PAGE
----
I already knew what this was as I’d done my prenatal yoga teacher’s training but I didn’t know exactly what it entailed… Basically we found out almost by accident at our routine 20-week scan that I was already beginning to dilate to 1cm and my cervix had thinned to around 9mm – aka cervical incompetence. To put this in context, it should have been around 4-5cm. This is what typically happens right at the end of your pregnancy; great when baby needs to come out, not so great if it’s early in the pregnancy and they’re not ready yet.
For the first 24 hours or so in hospital I was left in the Trendelenburg position to help take the weight of the baby and my insides off my cervix. This is when they adjust the angle of your bed so your feet are elevated higher than your head. The husband had great fun with that… The next day they placed a suture under general anaesthetic to basically hold the cervix together and support the weight of the growing baby, then after another day in hospital I was allowed to go home. All the forms you have to sign listing the potential problems that could go wrong were horrible. I know they need to run you through it, but I just kept reminding myself that baby coming at 20 weeks would have been a far worse risk at that point.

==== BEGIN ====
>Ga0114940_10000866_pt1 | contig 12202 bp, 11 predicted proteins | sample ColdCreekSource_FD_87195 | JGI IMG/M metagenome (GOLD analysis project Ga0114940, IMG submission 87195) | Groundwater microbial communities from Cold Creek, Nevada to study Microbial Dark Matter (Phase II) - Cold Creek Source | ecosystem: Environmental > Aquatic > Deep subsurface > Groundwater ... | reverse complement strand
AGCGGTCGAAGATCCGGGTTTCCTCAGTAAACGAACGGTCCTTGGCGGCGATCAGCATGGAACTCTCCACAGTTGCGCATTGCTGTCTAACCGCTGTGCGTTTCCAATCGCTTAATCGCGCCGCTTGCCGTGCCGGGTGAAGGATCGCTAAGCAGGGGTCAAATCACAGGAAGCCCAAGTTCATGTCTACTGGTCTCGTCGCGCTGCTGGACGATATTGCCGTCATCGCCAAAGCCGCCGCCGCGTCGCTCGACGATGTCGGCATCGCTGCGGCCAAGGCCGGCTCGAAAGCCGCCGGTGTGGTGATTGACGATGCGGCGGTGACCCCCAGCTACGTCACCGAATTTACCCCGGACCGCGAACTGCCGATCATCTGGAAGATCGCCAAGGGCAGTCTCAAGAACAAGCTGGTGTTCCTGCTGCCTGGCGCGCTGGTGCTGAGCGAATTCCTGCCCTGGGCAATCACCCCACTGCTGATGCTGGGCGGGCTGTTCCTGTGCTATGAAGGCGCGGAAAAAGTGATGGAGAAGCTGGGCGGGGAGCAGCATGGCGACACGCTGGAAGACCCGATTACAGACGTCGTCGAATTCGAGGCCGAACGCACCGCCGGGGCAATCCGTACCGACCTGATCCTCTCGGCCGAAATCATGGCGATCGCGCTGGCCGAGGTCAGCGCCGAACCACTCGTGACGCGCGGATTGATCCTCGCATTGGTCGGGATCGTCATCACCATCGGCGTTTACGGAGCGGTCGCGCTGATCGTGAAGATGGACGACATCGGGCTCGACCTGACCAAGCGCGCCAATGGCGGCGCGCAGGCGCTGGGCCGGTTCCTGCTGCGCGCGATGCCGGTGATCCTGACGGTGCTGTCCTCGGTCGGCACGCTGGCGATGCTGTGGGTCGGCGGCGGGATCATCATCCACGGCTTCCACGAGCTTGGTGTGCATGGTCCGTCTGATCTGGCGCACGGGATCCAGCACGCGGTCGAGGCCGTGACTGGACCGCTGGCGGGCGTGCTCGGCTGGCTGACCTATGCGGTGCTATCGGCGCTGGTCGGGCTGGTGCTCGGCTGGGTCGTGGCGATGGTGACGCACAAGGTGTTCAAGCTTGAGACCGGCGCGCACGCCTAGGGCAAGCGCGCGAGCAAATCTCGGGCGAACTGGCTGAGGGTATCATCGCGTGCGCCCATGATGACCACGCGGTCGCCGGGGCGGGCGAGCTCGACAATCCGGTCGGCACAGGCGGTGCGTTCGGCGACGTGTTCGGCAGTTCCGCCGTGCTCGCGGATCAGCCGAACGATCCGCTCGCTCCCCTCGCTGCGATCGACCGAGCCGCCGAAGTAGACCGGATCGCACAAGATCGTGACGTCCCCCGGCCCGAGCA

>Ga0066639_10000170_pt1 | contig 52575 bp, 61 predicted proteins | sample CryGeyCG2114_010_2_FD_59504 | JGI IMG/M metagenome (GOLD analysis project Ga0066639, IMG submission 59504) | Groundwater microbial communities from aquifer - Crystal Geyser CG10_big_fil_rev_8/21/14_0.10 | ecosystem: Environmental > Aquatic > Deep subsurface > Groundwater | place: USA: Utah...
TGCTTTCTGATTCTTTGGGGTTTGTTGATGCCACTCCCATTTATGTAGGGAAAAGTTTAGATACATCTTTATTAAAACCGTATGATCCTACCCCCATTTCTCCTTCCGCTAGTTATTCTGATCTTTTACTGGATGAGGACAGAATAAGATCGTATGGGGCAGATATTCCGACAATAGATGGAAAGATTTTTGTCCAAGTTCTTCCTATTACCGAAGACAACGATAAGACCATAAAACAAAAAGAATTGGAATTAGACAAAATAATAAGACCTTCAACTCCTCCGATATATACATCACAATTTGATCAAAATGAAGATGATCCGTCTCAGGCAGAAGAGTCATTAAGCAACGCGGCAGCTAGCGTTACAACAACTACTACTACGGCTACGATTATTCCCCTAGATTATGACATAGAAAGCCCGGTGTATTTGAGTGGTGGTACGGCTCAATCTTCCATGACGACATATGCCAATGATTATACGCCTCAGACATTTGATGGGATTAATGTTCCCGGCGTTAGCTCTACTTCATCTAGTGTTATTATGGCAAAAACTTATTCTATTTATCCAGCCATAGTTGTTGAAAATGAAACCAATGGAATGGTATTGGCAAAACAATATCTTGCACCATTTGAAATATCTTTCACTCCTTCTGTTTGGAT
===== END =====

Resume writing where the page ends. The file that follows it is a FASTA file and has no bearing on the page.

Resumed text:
There are three types of cerclages; an emergency cerclage where your membranes may already be close to ruptured, you’re really dilated and baby is pretty much on his/her way out, a preventative cerclage where they do the procedure around 12 weeks into the pregnancy usually based on previous cases of cervical incompetence, and the third is often called a rescue cerclage – what I had done – which is kind of in between the two. If the pregnancy is any further along than the 20-ish week mark and the cervix has shortened too much, doctors will often take a wait-and-see approach as there is too much risk that the operation will break your waters or trigger contractions.